It was April 1976, nearing the end of Borje Salming’s third NHL season. The year before, the Toronto Maple Leafs beat Los Angeles in a best-of-three preliminary series before being swept by the Broad Street Bullies, who went on to win their second consecutive Stanley Cup.
This time, Toronto defeated Pittsburgh in the preliminary round, setting up a rematch with the Flyers. Philadelphia won the first two at home. Game 3 was at Maple Leaf Gardens on April 15, 1976. I was five at that time, not allowed to stay up so late on a Thursday, and not truly understanding the significance of the next 48 hours until a few years later.
It was one of those crazy 1970s nights where two teams combined for 173 penalty minutes, one minute short of the existing record (Philadelphia did set a new playoff high in committing 28 infractions). Fifteen seconds after Stan Weir scored late in the second period to make it 5-3 Toronto, a melee erupted that saw Salming pounded by Mel Bridgman.
That was Salming’s third career fight. As a true measure of his toughness, Salming didn’t pick softies. His first was against NHL single-season PIMs record-holder Dave Schultz. Years later, the Hall of Famer joked that he hung on for dear life and couldn’t believe it when teammates told him he’d fought the toughest guy in the NHL. Salming’s second fight was against Garry Howatt, who had 1,836 career penalty minutes.
This third fight didn’t go well for the Leafs defender.
Ontario Attorney General Roy McMurtry — who had previously made it clear he was not a fan of brawl-filled games — charged Bridgman with one count of assault causing bodily harm. It’s an amazing sentence to write almost 50 years after it happened. What makes it even more incredible is that Bridgman wasn’t the only Flyer to run afoul of the law that evening. Don Saleski accused fans of spitting on him in the penalty box, and a police officer interceded when he waved his stick at them. The two battled for possession of the stick, bringing a horde of Flyers to the scene. Saleski and teammate Joe Watson were charged with eight offences between them. All three had to go to a local police station to be booked.
Can you imagine this scene today?
(One year later, the charges against Bridgman and Saleski were dropped, while Watson agreed to pay a $750 fine.)
Toronto hung on for a 5-4 win that night. With Game 4 tied 1-1, Salming took a pass from Darryl Sittler, split the Flyers defence and scored to put the Maple Leafs ahead for good in a 4-3 win that evened the series. He received a lengthy ovation. These were Toronto’s first two victories over Philadelphia in three years.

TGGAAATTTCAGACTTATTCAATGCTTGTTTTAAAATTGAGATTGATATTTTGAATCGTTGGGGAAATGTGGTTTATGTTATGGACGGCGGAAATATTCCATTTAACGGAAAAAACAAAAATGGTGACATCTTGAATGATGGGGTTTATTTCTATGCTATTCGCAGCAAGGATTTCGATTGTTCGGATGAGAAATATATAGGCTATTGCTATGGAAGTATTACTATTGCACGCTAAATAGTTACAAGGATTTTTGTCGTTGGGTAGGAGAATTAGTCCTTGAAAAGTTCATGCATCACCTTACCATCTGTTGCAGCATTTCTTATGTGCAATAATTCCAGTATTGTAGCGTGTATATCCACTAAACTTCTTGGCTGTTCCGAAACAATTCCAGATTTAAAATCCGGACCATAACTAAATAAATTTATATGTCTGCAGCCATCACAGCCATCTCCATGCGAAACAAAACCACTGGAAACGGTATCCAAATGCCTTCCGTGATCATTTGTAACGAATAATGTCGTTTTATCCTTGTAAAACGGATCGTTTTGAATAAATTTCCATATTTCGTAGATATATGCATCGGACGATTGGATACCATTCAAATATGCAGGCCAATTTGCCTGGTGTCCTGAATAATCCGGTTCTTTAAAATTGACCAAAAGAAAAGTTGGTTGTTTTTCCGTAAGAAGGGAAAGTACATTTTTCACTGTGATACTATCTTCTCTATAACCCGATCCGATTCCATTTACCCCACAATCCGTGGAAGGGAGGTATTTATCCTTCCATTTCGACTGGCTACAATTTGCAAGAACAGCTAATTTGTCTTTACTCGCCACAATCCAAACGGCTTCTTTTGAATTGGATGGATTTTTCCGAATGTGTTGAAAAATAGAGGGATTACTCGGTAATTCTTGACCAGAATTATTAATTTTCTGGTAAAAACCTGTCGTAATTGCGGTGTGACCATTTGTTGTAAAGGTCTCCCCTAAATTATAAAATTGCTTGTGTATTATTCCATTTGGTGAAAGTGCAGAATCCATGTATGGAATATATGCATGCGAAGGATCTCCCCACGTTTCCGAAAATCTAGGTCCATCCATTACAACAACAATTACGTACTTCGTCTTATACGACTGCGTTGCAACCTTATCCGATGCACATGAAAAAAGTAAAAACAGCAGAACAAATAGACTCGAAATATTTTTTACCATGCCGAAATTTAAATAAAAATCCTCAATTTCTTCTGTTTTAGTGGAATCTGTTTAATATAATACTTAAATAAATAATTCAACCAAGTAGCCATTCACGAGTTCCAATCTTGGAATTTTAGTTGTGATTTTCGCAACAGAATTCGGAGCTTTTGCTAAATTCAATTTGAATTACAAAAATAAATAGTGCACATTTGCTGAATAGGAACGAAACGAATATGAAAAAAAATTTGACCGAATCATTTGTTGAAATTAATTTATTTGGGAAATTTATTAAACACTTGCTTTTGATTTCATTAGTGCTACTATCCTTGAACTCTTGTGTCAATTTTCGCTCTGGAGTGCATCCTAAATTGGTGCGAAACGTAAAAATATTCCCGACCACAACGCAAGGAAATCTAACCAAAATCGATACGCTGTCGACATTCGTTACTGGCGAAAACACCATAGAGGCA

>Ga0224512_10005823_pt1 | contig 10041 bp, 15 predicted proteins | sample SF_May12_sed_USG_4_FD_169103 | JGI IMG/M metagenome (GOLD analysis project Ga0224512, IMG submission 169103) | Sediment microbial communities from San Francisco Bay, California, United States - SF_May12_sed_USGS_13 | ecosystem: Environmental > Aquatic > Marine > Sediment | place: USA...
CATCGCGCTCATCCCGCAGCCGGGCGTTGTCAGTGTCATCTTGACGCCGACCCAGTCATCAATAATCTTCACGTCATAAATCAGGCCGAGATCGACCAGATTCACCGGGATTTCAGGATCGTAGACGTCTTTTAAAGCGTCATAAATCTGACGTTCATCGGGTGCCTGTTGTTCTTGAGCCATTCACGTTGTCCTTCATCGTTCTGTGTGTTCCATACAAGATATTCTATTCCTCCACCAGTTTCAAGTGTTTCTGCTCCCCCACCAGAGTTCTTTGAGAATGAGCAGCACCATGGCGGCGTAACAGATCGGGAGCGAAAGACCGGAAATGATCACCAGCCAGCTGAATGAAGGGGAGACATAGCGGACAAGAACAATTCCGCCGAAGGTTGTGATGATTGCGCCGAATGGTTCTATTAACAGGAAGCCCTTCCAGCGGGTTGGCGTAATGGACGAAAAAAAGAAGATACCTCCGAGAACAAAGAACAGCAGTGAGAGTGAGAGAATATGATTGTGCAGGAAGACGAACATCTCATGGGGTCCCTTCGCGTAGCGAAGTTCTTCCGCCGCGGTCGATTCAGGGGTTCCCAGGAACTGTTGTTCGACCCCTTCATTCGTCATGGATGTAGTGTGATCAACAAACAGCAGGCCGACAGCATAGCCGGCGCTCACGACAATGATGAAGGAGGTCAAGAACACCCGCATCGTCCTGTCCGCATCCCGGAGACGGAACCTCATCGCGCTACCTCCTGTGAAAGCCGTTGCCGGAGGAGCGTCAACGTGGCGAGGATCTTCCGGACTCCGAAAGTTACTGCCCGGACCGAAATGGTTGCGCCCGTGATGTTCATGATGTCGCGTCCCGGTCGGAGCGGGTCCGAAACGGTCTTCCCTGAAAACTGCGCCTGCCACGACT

“Shivers,” Salming told The Toronto Star that night about his reaction. “Maybe (later) tonight or tomorrow, when I am more calm, it will hit me even more, what it meant. But I appreciated it so much.”
“I remember the emotion of that series,” Darryl Sittler said Thursday. “We all remember what a target he was. We all saw him play through whatever he had to. That’s why he was so respected.”
Even opponents admitted it. Flyers captain Bob Clarke recognized Salming’s toughness then and for years to come.
“Who in hockey skates better than he does?” Dave Schultz told The Globe and Mail during that series. “No one can question his courage or bravery. It would be pretty dumb to say that a guy who dives in front of shots the way he does and battles in the corners lacks courage.”
If you were to ask Maple Leaf fans why they loved Salming, there would be several answers: he broke the barrier for Europeans; his style, flair and grace; the fact he survived 16 years in Toronto. But ask for a specific moment, a memory of a great play, and you’d get this one from many of those old enough to remember. When I was hired at CBC, I specifically went to see that goal in the archives.
Philadelphia won Game 5 before Sittler scored five goals in the next matchup to force a Game 7. The Maple Leafs led 2-1 in the second period at the imposing Spectrum, before the Flyers scored four times in a 3:16 span to pull away.
Five months later, Salming received another massive ovation at Maple Leaf Gardens, before Sweden’s Canada Cup game against the host country — his brave performance against Philadelphia fresh in the minds of fans.
Salming’s passing makes this month’s Hall of Fame weekend celebration for him even more incredible, even more special. That his health held up enough so he could come, that karma aligned with back-to-back home games, a Swedish-heavy induction class and six Swedes in the proper positions for Toronto to be able to start them all.
Sittler — clearly an incredible friend of Salming’s — kept in touch with the family, talking every other day, waking up to a message on Thursday with the sad news.
“The same person who took on the Flyers had it in him to find the strength to be here one more time,” he said. “I’ll always remember that weekend.”
So will everyone else. It’s not possible to forget such a proper send-off. Ovations then, ovations now. Beloved then, beloved always.